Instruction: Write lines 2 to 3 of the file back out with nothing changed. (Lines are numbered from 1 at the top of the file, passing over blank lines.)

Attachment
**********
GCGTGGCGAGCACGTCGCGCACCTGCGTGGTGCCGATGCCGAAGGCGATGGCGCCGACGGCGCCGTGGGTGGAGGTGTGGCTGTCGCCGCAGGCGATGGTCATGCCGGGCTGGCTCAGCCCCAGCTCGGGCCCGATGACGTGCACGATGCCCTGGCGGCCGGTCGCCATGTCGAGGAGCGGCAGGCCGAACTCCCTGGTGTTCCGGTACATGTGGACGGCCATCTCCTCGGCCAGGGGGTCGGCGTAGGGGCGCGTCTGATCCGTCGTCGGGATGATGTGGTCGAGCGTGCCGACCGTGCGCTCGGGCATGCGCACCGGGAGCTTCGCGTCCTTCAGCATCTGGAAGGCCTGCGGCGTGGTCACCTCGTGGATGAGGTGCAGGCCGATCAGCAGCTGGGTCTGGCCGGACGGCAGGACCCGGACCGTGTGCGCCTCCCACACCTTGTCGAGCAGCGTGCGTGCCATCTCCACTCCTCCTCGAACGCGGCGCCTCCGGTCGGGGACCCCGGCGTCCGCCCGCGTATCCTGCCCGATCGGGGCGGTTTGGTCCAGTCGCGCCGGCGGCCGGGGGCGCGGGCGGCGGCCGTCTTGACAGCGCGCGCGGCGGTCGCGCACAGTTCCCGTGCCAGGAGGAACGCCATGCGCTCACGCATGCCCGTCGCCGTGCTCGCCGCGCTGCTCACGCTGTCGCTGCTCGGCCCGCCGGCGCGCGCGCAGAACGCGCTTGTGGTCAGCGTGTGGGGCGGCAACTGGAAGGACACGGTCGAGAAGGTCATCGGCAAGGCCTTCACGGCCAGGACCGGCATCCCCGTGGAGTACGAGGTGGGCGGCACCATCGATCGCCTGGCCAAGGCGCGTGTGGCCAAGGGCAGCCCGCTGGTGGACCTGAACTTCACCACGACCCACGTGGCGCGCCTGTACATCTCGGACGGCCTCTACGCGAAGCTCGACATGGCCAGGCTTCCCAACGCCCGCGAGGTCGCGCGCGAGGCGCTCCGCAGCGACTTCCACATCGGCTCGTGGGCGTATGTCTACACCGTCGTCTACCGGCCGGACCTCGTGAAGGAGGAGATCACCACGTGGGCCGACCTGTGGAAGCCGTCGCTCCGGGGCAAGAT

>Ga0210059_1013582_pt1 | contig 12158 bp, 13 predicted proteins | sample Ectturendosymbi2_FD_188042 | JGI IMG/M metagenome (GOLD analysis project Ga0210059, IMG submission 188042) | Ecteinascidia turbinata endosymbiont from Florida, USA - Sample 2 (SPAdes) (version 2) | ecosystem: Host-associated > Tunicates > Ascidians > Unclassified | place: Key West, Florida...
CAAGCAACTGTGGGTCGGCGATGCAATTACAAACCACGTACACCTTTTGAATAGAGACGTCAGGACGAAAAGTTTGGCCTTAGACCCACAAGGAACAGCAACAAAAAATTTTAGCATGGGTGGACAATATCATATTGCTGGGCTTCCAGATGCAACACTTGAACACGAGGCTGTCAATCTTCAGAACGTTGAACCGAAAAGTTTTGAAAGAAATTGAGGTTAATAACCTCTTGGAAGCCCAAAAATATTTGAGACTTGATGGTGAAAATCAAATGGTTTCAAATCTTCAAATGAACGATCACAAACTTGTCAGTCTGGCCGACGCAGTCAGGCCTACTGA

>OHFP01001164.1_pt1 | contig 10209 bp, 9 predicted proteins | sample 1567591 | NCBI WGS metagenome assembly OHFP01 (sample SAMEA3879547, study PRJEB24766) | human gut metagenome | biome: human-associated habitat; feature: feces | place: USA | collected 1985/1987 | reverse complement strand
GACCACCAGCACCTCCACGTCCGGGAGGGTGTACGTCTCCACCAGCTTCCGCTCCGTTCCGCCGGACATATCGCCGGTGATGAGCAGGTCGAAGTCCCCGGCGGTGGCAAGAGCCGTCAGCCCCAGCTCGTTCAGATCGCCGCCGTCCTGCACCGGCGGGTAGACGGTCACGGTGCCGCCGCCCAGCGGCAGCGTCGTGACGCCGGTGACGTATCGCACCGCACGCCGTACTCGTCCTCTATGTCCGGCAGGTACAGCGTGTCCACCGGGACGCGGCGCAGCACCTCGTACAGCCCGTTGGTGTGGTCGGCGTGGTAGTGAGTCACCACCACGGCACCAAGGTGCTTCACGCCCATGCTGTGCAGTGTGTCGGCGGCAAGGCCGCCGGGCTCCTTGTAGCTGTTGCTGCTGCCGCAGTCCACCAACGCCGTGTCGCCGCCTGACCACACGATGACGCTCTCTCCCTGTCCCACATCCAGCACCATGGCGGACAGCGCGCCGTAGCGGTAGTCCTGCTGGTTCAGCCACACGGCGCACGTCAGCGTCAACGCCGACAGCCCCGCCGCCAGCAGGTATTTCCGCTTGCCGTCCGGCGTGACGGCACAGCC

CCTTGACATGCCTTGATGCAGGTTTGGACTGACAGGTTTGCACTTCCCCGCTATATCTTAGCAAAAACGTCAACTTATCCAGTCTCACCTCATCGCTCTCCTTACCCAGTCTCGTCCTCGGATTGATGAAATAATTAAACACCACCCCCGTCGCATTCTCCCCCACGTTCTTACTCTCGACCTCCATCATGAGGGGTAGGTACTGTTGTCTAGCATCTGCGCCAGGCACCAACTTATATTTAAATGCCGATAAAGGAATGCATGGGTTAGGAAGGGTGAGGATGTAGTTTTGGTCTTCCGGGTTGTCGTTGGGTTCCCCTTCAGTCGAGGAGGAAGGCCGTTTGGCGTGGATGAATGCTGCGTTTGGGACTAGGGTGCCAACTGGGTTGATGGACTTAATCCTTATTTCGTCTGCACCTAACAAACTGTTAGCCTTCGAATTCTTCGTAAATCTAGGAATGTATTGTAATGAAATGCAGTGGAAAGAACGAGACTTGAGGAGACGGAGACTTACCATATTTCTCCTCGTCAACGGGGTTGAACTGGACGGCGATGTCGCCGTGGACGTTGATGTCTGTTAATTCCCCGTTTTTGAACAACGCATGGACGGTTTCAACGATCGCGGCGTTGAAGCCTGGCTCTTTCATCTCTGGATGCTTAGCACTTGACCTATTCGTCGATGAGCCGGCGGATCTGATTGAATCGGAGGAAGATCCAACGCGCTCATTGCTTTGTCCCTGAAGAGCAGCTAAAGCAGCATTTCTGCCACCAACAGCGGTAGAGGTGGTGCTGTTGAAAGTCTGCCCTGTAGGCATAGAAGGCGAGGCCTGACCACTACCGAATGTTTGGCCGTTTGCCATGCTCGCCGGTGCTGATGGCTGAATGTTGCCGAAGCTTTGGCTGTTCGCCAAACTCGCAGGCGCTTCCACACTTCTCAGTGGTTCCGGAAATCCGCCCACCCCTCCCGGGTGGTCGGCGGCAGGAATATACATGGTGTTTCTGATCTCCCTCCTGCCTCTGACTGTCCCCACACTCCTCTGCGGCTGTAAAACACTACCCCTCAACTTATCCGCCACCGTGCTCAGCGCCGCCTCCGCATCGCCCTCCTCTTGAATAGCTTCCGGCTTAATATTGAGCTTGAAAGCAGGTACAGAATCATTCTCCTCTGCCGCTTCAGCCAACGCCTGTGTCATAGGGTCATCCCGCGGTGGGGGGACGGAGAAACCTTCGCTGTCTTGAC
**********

>Ga0210059_1013582_pt1 | contig 12158 bp, 13 predicted proteins | sample Ectturendosymbi2_FD_188042 | JGI IMG/M metagenome (GOLD analysis project Ga0210059, IMG submission 188042) | Ecteinascidia turbinata endosymbiont from Florida, USA - Sample 2 (SPAdes) (version 2) | ecosystem: Host-associated > Tunicates > Ascidians > Unclassified | place: Key West, Florida...
CAAGCAACTGTGGGTCGGCGATGCAATTACAAACCACGTACACCTTTTGAATAGAGACGTCAGGACGAAAAGTTTGGCCTTAGACCCACAAGGAACAGCAACAAAAAATTTTAGCATGGGTGGACAATATCATATTGCTGGGCTTCCAGATGCAACACTTGAACACGAGGCTGTCAATCTTCAGAACGTTGAACCGAAAAGTTTTGAAAGAAATTGAGGTTAATAACCTCTTGGAAGCCCAAAAATATTTGAGACTTGATGGTGAAAATCAAATGGTTTCAAATCTTCAAATGAACGATCACAAACTTGTCAGTCTGGCCGACGCAGTCAGGCCTACTGA